2HEY!Petersen, James C. 2007.
Why don¶t we listen better? Communicating and connecting inrelationships.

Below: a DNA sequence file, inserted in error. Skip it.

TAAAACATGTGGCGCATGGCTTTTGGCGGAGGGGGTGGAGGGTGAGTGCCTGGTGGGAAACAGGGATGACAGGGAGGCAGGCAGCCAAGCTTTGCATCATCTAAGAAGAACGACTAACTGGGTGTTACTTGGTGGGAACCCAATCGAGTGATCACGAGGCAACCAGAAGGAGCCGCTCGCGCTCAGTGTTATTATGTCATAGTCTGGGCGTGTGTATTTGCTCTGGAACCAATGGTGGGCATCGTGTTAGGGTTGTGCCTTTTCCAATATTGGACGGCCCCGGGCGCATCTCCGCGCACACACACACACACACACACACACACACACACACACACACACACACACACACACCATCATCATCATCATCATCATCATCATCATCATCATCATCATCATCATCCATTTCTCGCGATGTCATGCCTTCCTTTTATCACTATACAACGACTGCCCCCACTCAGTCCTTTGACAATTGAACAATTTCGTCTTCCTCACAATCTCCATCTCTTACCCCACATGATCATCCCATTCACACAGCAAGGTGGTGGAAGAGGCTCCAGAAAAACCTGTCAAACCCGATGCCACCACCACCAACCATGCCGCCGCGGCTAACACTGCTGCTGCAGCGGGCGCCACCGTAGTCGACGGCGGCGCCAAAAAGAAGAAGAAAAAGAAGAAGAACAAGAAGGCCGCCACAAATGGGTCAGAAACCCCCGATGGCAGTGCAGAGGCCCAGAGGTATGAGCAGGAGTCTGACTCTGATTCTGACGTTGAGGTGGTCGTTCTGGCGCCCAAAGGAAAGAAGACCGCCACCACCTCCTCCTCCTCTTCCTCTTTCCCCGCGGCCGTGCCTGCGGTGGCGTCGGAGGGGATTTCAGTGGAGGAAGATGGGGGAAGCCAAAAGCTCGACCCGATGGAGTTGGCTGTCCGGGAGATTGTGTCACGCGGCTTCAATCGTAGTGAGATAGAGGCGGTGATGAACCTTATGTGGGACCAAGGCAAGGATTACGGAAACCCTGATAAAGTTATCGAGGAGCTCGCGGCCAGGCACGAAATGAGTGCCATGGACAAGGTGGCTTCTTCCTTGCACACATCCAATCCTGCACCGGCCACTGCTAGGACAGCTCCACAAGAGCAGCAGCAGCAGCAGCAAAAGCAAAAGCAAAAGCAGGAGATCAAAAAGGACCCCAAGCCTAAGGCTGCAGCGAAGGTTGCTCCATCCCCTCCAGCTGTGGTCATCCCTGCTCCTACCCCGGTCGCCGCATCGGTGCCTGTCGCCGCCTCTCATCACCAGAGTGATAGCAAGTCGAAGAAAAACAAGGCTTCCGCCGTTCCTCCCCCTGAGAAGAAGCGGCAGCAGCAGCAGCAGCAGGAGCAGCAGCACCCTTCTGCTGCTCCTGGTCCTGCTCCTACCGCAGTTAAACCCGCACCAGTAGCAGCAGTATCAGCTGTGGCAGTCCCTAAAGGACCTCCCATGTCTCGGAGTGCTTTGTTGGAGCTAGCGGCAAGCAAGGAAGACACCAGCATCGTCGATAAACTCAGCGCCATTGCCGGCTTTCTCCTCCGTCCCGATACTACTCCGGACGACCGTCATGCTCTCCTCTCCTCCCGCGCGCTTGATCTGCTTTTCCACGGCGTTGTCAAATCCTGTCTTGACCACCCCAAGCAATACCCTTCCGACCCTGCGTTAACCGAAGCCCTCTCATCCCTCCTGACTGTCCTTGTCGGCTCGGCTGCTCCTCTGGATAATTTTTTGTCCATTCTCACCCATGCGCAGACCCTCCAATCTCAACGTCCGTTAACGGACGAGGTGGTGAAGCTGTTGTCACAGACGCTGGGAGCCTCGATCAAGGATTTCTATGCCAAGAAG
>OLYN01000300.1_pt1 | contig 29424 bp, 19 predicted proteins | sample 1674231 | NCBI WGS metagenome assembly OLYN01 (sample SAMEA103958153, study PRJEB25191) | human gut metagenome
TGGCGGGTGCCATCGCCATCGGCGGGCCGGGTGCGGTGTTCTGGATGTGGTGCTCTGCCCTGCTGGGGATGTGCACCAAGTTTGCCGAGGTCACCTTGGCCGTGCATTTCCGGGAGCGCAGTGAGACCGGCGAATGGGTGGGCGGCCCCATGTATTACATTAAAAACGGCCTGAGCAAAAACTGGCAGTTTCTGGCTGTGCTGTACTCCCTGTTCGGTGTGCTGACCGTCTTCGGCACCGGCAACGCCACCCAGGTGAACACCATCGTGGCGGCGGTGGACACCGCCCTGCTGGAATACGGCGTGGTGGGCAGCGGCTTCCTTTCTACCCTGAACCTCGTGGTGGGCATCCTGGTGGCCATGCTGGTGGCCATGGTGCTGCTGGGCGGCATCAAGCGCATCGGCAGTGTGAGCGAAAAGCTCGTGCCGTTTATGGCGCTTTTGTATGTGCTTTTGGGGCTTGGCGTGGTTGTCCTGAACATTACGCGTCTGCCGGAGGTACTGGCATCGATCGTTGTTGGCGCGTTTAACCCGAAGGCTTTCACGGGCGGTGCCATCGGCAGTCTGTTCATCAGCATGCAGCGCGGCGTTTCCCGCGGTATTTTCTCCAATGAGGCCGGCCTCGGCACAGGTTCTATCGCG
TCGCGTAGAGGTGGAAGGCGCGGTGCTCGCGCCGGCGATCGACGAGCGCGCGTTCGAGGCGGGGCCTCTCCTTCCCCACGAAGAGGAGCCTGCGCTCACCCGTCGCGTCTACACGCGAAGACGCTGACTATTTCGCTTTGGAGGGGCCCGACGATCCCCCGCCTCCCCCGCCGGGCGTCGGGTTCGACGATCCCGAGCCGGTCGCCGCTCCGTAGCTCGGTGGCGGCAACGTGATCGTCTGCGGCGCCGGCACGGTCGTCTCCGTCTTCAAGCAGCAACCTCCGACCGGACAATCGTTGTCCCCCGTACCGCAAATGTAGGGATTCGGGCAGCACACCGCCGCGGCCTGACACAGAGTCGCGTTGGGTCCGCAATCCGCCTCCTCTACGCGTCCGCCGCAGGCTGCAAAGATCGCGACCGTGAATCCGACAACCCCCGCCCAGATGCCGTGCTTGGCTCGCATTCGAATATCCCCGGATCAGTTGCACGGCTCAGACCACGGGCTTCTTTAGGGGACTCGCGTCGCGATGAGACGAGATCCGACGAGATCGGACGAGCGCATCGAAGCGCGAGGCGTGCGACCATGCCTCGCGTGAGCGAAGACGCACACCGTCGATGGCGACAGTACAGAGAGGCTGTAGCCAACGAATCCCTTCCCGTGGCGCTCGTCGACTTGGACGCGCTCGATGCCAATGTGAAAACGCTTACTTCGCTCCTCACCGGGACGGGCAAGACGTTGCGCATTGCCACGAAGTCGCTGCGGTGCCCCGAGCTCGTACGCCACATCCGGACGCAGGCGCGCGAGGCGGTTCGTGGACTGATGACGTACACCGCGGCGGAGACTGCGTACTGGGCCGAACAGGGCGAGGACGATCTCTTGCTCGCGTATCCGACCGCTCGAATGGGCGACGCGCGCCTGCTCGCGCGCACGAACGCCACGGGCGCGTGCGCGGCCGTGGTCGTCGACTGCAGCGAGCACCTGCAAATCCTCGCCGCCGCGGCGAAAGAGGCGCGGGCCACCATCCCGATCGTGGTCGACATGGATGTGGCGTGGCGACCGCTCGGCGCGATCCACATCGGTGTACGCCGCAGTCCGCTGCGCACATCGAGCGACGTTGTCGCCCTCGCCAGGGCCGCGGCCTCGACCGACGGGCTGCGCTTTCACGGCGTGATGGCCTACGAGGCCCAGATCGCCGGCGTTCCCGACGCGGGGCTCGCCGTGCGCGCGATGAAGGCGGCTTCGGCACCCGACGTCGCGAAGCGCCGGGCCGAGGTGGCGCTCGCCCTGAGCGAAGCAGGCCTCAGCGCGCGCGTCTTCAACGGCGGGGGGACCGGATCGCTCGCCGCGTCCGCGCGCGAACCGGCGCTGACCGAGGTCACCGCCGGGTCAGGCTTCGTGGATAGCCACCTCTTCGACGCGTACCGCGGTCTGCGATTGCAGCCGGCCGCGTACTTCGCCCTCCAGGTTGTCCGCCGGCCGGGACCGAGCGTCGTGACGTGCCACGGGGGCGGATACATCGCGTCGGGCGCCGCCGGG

Tigard, OR: Petersen Publications³To every one of you who wants deeper connections with people, to get along better withthem, and to do what you can to enrich their lives. To those of you who listened to me with achallenging acceptance. It touched me, grew me, and held me together. To all of you who let mein on your lives ± your struggles, your failures, and your successes«And for all of you: May younot only listen to those around you, but hear them in a way that encourages creativity,collaboration, and growth. May your footprints always lead others on paths of love and justice´(v).In Dr. Petersen¶s dedication, he communicates his desired outcome of all those who readWhy Don¶t We Listen Better (2007). Good, healthy, communication skills is the key in trying toconnect and relate with people. More a manual than a book it is ³designed to be read in shortsections«you can revisit pieces you want to focus on´ (8). The book is also a journey of self-discovery. After many years of using communication techniques, Peterson still revisits thematerial to ³rethink´ (8) how he relates to others.The concept of how communication evolves is represented by three centers of our body,our brain, our heart and our stomach. Each represents a part of the communication process whereour words are visible and discerned by the listener. The brain is the thought area of our speech. Itis where we formulate what words we use and how we use them. The stomach is our emotionalarea. What emotions are we trying to communicate? The heart is where it all is put together andwe speak. A balanced communicator can take thoughts and emotions and meld them into helpful productive communication. A disproportionate blend of either too much brain or too much